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noon.

door. I noticed it as we drove up, this after- another kind of ware. You are so indulgent,

that I shall take care not to add to your laThe very same eyes ! when she was a child bours; bring a tub of water to the diningnobody could deceive her!' Ollie exclaimed. room after tea, and I will wash the cups to 'If you must know then, we are obliged to begin.' let out a few rooms to some respectable women, who, who

CHAPTER IV. 'Are dressmakers? How convenient that On taking her tea to the dining-room, by will be; I shall know all the fashions!' whose fire she had usually left it standing

'But we don't speak of it, Miss Bessie, until the table was laid, Ollie was surprised especially to your mother; where their bell to find the latter in readiness, and a little wire runs through our entry, I have had it dismayed withal at some other of Bessie's enclosed in a thick box, and she never catches improvements. The fire was blazing at a the sound. It would kill her, I believe, to height which Mr Stanwood never required, know that a Stanley and a Stanwood were and Ollie never allowed; the ragged easyliving under the same roof with seamstresses, chair was overspread with a tablecloth, one and that our house was constantly frequented of the few bright things remaining in the by their customers.'

house, and which Ollie had cherished like Why, then, have you allowed the thing to the apple of her eyes and worse still, on the happen?'

stand burned two wax candles, which, as The rooms were not used; and these wo- relics of former elegance, Ollie had preserved menţ pay a large rent, which is our only in the parlour candelabra year after year; steady income. Sometimes your grandfather scraping the dust from them every spring and or your uncle sends a few pounds; but we fall, until it must be confessed their appearnever know when to expect it, and your mo- ance was rather attenuated. ther would die before asking a single penny. The good woman began to expostulate; It is a pleasant thing, miss, to have ready but Bessie made her stand at the door and money; patience knows I had difficult work confess the whole aspect of the room was maenough when we wanted it.'

gically changed, and that it did one's heart ' Then you manage all the finances, Ollie?' good to see things begin to look gay again;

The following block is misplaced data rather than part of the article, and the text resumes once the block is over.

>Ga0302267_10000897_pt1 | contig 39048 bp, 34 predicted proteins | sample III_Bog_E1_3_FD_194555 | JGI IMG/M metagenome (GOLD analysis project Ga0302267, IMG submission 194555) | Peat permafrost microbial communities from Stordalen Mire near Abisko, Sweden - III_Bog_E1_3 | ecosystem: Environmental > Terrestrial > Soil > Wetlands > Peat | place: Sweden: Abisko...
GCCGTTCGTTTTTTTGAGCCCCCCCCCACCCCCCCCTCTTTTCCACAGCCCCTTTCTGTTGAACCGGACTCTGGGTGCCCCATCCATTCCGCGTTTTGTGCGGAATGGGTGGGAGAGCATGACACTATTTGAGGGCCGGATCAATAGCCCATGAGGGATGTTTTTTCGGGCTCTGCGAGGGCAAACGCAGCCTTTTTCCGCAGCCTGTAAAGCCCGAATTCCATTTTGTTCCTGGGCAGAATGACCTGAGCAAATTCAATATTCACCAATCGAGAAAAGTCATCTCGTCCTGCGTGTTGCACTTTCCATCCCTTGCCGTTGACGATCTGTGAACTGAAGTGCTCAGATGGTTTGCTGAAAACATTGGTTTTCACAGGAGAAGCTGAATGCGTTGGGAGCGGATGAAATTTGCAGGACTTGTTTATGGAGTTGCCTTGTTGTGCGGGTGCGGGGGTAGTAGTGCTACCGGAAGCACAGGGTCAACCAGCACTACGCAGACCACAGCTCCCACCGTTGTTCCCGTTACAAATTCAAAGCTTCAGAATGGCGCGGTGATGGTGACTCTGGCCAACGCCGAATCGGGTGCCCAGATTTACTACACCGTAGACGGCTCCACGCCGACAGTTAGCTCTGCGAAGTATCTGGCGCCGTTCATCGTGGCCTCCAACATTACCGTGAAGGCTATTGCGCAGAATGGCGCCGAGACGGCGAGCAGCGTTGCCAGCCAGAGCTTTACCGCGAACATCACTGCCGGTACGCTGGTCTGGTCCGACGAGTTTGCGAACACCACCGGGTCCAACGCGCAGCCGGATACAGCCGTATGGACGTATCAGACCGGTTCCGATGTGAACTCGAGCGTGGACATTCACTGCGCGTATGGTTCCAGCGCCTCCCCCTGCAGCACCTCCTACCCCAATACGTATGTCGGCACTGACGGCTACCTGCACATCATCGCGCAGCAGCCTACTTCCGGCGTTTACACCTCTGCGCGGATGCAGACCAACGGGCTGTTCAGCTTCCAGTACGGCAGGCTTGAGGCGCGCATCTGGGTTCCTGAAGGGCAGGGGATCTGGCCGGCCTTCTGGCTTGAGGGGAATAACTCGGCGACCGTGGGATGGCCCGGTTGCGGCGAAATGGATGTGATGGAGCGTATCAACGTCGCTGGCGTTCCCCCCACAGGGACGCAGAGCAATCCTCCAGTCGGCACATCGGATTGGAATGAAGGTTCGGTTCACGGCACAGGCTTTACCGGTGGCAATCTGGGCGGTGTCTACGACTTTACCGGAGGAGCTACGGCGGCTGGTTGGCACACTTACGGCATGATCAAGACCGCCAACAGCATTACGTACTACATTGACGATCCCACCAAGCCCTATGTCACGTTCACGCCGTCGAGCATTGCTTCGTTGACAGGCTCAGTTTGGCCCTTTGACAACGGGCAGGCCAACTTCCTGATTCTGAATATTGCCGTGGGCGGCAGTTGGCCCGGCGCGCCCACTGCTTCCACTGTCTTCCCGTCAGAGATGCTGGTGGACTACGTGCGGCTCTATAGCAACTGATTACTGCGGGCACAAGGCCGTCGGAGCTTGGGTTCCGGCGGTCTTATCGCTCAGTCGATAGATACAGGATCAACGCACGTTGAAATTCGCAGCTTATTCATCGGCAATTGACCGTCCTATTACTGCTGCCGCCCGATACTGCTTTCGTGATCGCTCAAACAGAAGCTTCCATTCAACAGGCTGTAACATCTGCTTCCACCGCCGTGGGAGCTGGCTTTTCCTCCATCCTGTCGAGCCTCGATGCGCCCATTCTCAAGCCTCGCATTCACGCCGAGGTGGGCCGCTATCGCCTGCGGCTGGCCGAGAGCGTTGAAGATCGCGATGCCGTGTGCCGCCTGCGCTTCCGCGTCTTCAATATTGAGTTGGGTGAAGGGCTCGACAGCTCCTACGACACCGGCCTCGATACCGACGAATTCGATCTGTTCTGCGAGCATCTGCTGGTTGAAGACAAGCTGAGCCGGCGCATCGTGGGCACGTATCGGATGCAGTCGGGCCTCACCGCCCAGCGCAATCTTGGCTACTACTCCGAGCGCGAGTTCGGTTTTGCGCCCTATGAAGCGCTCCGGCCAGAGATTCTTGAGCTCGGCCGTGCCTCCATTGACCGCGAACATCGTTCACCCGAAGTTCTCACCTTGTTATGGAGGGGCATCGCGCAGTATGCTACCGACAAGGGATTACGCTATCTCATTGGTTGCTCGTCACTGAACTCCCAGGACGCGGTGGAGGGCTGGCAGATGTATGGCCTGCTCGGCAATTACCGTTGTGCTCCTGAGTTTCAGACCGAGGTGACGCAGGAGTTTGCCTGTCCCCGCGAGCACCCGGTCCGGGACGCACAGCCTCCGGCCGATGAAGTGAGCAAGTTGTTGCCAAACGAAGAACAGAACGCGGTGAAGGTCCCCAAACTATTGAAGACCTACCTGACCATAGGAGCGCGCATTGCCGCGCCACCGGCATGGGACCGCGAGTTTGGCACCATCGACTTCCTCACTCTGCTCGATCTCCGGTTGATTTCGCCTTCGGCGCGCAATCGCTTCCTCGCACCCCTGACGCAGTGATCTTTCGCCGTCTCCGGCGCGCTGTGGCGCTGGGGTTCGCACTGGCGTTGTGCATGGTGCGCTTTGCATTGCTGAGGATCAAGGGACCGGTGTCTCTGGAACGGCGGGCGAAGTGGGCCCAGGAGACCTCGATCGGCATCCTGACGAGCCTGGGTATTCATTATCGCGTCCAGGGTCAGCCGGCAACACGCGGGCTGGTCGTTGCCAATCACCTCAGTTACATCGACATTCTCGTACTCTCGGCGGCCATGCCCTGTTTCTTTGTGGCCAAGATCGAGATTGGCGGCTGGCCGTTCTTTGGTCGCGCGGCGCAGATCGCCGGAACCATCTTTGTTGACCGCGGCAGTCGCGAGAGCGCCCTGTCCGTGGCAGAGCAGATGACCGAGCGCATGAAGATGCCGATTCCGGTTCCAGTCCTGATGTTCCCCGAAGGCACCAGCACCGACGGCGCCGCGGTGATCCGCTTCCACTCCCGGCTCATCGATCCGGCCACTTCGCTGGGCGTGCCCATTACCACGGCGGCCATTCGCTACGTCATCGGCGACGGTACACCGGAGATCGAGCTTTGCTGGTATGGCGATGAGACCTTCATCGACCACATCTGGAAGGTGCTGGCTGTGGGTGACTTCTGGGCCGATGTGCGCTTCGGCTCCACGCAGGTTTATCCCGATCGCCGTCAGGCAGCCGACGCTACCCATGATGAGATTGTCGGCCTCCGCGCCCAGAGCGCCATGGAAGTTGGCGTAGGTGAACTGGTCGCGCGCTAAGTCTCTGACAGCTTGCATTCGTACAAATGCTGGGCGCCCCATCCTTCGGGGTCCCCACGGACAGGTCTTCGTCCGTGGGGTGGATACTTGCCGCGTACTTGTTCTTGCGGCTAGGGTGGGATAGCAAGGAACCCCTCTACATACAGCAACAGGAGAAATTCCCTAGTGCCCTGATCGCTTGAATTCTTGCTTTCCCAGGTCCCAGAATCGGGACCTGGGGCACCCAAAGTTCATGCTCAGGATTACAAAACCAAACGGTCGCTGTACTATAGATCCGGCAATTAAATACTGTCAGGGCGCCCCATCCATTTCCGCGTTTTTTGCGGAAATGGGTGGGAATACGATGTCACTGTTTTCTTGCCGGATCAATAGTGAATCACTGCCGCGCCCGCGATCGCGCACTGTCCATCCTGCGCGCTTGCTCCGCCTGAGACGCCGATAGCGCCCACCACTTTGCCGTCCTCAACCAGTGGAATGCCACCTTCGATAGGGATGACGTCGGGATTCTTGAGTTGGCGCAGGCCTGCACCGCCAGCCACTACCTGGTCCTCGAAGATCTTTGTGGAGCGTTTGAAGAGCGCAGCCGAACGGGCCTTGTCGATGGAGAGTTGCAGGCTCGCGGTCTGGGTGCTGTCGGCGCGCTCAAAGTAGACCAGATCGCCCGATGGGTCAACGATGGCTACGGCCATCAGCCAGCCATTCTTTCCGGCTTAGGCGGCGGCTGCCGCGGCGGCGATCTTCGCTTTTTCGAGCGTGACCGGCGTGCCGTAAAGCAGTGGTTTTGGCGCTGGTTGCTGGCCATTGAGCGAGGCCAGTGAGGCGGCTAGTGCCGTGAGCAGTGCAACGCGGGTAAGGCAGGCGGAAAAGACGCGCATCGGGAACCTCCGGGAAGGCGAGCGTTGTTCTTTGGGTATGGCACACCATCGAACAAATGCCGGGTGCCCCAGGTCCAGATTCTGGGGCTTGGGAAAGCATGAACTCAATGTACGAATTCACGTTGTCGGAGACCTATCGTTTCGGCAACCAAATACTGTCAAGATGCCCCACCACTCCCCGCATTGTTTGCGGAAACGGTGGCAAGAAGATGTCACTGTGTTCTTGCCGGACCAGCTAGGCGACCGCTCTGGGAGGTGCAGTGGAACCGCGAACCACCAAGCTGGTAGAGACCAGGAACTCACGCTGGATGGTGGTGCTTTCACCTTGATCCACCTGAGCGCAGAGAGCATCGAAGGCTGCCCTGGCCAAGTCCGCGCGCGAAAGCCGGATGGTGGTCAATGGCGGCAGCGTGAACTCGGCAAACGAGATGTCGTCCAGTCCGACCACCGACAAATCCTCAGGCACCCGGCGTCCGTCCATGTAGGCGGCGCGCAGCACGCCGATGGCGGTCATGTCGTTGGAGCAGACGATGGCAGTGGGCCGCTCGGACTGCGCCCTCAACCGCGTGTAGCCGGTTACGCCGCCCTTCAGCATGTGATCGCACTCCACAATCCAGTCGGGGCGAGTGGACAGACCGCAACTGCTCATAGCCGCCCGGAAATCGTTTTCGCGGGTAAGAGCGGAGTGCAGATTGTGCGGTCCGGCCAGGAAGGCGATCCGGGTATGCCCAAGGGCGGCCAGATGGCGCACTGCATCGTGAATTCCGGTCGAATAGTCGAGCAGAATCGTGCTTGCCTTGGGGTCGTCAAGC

Ollie's brow clouded. 'Why, yes; they and that, in case her mother ever should resaid I could make the money go farther than solve to come down-stairs, it would be fine any one else, but, of course, Miss Bessie to have a pleasant room for her. Ollie was

Of course Miss Bessie will not meddle in a yielding, mood, and Bessie coaxed so with your plans, dear old Ollie, except when prettily, and looked so fairy-like and charmyou are willing to sacrifice them for the sake ing with her shower of golden curls; and the of helping her now and then.'

whole was such a change, besides, from the Since the day of the failure, Ollie had not dreary, old monotony, she had not the heart smiled so radiantly before. That will I in- to frown; though Mr Stanwood might have deed, miss; and Heaven knows all my plans spent all his evenings in the dark, before the and all my humble walks have but one end, housekeeper would have yielded her precious to comfort my old master and mistress in the candles to him. days of their humiliation. As for money, I After tea came another expostulation about see you are not the flighty girl that we ex- the dishes, but Bessie had her way; and soon pected home, with a head full of boarding, it became an established custom in the house school airs; so here's the purse, Miss Bessie, that Bessie's way should be had in all

things, and here am I at your service.

though she was assiduously the most yielding * Very well; now you have passed through of mortals, and asked everything as a favour, the form of resignation, I re-elect you ma- nothing as a right. She had a fascinating nager of finance. We will trust each other, manner which no one understood, and no one and be partners, Ollie; for we both have could resist. one aim, and though I have given no proof as Ollie's quick eye detected the remains of yet of my capacity, wait awhile patiently and the 'beautiful little steak’she had cooked see what I can do. But tell me, are you so carefully upon Mr Stanwood's plate; she going to carry up that old tin tea-pot for our felt hurt and slighted, so she told Bessie the supper? Have we not a better one?' first time they were alone again, to think she

'Why, yes, there is a Britannia and a china had not eaten what was prepared exclusively tea-service, but your father always tells me for herself. to do what makes least work, and he has 'But there was not enough for two, and I grown used to these.'